Pronounced "Gooey." Stands for Graphic User Interface. Refers to a program interface that takes advantage of the computer's graphics capabilities to make the program, itself, easier to use.
Reduced colour mapping, 8 bit or less. Done to reduce images to their smallest size. Commonly used for images placed on home pages of the Internet. The 256 colour palette are also mapped for best results on the Internet, taking into account the differences between the Windows and Macintosh colour palettes. (Also see GIF, GIF 89a, BMP).
Method used in software to augment the resolution of an image map. The software adds pixels to an image based on the value of surrounding pixels, thereby increasing its resolution. This method can cause artefacting.
(International Standardization Organisation). Used instead of ASA or DIN as prefix to film speeds. The full scale includes both ASA and DIN. Film ratings, expressed as a number indicating a film's sensitivity to light. The larger the number, the more sensitive and faster the film is. With traditional cameras the rating applied to the film, but digital cameras have the settings built-in and are used to express sensitivity to light.
a.k.a. pixelization. Term for the stair-stepped appearance of a curved or angled line in digital imaging. The smaller the pixels and the greater their number, the less apparent the "jaggies".
Joint Photographic Experts Group, *.jpg. The de facto standard for image compression in digital imaging devices. JPEG is a lossy compression technique, capable of reducing digital images files to about 5% of their normal size. The results in decompression of the files can cause "blockiness," the " jaggies," or "pixelization" in certain digital images. The greater the compression level the more pixelization or "blockiness" that will occur. The greater the pixel count, the less pixelization that may occur.
1,024 bytes, written KB, used to refer to size of files, which relates to the amount of information in a file.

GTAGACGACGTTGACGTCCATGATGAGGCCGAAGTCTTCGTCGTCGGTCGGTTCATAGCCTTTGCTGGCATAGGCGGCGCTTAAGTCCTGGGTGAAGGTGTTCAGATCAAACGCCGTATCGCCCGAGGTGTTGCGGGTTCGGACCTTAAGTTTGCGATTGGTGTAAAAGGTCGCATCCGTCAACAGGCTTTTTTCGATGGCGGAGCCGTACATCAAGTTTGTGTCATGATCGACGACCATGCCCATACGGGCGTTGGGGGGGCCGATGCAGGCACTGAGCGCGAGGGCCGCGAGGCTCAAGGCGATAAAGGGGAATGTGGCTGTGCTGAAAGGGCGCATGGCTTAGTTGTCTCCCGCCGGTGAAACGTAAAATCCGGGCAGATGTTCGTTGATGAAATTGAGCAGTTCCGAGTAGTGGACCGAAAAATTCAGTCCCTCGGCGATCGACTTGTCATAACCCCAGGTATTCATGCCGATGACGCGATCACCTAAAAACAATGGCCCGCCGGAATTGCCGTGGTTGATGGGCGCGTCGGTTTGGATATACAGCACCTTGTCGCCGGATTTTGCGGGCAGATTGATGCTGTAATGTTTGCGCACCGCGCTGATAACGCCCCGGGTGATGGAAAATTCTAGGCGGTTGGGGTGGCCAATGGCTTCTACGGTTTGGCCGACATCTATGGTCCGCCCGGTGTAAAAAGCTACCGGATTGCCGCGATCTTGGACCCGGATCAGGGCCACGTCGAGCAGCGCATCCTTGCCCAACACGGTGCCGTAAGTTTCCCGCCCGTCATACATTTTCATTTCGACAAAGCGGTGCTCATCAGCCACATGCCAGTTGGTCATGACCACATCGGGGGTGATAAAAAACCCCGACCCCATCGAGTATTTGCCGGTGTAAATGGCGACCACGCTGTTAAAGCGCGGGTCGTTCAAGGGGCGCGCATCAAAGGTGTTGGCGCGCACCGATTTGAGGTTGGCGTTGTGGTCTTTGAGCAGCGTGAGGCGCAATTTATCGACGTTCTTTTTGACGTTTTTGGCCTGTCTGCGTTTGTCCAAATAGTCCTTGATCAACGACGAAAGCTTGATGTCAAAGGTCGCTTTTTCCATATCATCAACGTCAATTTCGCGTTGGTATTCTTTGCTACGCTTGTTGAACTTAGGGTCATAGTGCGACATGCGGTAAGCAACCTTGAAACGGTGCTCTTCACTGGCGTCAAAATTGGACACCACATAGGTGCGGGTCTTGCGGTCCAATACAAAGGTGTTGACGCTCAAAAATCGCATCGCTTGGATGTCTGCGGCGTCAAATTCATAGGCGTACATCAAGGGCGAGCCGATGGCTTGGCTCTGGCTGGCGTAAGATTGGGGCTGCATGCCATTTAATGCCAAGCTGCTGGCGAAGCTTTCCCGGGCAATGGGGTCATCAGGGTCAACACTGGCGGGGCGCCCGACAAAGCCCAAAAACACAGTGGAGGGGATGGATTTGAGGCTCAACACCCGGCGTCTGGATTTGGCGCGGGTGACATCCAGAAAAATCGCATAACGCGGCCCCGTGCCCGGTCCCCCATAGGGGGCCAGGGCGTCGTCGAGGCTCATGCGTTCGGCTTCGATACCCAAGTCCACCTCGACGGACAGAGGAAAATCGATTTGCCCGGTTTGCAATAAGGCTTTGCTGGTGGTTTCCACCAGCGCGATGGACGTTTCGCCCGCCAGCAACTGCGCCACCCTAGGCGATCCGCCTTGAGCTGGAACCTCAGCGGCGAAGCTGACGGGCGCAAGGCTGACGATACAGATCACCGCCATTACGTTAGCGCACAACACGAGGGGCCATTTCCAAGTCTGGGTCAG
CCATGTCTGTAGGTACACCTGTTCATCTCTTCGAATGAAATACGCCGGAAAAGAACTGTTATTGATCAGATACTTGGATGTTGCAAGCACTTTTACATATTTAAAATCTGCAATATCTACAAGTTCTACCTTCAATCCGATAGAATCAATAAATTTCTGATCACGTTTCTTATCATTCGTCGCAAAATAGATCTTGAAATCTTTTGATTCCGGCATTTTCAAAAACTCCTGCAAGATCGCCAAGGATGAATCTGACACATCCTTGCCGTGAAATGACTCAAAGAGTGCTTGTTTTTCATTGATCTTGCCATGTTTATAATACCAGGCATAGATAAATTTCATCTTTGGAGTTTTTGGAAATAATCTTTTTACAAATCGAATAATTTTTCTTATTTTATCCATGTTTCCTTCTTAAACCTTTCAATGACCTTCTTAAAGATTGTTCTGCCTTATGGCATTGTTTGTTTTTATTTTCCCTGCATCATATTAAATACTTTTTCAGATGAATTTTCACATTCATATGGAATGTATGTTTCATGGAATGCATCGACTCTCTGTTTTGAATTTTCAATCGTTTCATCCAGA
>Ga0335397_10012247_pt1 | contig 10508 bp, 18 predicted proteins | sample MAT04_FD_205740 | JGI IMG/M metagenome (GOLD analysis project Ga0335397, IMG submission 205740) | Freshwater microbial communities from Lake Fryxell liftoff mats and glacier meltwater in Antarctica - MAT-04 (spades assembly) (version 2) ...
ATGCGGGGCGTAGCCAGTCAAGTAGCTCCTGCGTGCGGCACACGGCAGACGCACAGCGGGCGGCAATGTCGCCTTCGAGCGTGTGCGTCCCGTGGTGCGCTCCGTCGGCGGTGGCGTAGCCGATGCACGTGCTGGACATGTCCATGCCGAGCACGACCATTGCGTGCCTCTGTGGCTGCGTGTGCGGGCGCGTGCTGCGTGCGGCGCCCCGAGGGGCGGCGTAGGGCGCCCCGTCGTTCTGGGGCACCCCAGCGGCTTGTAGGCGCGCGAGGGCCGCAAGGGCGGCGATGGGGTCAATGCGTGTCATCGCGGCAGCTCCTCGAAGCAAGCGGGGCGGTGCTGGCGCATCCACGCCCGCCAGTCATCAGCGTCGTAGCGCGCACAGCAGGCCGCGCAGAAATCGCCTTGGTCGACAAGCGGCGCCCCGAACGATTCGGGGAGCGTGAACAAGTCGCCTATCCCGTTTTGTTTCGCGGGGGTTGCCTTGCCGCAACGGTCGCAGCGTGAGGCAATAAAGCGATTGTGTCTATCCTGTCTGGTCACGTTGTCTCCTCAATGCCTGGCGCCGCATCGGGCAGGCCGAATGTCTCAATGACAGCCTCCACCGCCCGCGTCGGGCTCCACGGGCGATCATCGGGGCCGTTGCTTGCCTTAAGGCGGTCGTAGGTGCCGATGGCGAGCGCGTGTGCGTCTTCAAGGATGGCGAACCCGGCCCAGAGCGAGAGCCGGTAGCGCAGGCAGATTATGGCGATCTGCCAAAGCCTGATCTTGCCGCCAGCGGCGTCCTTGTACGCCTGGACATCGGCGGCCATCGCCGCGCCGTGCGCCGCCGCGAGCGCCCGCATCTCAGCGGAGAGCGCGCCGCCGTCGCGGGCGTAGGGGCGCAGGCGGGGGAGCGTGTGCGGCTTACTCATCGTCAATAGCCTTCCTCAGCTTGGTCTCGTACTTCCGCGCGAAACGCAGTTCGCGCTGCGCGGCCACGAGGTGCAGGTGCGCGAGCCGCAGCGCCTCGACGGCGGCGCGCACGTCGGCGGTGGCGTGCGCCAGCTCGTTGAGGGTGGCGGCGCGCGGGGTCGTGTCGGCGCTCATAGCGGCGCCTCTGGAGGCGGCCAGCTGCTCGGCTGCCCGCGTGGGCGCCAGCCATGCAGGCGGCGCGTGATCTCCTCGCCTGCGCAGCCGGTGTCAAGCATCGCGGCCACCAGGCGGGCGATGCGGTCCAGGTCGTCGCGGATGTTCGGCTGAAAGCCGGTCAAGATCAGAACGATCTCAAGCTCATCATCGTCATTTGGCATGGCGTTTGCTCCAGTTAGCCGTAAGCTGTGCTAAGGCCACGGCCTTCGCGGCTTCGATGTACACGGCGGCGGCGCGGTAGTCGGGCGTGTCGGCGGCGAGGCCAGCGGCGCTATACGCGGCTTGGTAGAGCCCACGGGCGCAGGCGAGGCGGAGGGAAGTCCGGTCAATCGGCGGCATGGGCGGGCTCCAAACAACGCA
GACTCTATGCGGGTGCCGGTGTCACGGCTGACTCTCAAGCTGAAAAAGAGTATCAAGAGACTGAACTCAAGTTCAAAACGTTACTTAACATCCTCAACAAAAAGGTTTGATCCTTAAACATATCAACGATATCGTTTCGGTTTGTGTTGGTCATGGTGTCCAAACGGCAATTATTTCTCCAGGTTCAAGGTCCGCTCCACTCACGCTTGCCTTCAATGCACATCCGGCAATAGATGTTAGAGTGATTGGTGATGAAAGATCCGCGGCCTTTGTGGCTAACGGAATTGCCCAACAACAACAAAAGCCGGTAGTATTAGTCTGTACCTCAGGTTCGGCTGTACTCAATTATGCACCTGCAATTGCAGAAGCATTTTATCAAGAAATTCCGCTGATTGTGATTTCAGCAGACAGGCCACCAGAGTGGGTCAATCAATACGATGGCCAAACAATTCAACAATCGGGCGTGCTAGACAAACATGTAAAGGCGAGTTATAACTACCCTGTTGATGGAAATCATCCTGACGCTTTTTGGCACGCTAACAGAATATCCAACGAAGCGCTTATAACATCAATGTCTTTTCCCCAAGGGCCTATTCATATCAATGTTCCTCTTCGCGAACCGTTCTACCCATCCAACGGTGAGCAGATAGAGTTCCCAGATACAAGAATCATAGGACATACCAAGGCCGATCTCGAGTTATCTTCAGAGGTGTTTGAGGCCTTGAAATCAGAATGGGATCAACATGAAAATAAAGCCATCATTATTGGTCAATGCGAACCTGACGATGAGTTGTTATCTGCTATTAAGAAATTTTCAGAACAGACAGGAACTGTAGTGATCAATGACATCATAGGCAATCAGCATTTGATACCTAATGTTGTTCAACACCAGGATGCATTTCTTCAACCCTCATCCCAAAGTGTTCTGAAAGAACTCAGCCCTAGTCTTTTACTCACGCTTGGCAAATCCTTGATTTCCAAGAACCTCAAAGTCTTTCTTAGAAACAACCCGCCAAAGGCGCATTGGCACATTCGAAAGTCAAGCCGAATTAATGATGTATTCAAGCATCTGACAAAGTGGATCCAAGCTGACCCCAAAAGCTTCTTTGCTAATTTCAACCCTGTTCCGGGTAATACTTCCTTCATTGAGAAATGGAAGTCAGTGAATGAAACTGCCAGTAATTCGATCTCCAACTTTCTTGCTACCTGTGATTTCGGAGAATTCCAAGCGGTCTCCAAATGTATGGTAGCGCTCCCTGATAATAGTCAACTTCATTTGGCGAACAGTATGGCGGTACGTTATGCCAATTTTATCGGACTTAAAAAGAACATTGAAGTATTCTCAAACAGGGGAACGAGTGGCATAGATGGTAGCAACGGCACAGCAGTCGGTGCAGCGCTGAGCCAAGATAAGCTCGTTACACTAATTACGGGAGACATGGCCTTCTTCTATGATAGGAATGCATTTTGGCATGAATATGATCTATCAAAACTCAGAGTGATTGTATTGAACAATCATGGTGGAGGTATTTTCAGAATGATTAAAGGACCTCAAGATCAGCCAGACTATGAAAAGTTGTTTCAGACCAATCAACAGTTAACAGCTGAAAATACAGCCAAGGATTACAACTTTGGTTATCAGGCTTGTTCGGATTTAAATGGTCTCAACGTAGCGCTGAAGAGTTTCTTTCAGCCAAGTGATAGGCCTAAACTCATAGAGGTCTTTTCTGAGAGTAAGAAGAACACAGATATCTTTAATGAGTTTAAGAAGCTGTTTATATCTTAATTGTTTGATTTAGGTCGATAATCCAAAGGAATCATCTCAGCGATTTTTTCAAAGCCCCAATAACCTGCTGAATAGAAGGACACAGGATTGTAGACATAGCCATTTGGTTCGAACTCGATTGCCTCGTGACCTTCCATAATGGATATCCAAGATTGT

Liquid crystal display. The flat screen on digital cameras that display information and preview photographs that have already been taken. LCDs utilize two sheets of polarizing material with a liquid crystal solution between them. An electric current passed through the liquid causes the crystals to align so that light cannot pass through them. Each crystal, therefore, is like a shutter, either allowing light to pass through or blocking the light.
One or more pieces of glass, specially shaped, arranged to bring together rays of light so they can be recorded on film or paper.
Data compression techniques that reduce some detail of a digital image are described as being "lossy." Most video compression techniques utilize lossy compression. JPEG is also lossy which is why professional are more likely to use raw.
A lens that allows users to take close-up photographs.
1024 Kilobytes, written MB, used to refer to the size of files or media such as hard drives. Refers to the amount of information in a file or how much information can be contained on a hard drive or disk.
1,000,000 pixels. See also Pixel.
The camera's storage medium. Flash memory is a safe, highly reliable form of storage that doesn't need power to hold the images after they are saved. It won't erase the images unless the user chooses to do so.
Metering the light entering the lens in order to determine exposure. Spot metering uses a central spot of the frame, often indicated in the viewfinder of the camera. Other, more sophisticated methods include centre-weighted - an average but biased towards the centre - and various partial or evaluative systems.
Developed by IBM, microdrives are extremely small hard disks that can fit in a CompactCard memory slot. Drive capacities are now available in multiple gigabytes, enabling digital cameras designed to use CompactFlash memory cards to enjoy even larger storage capabilities.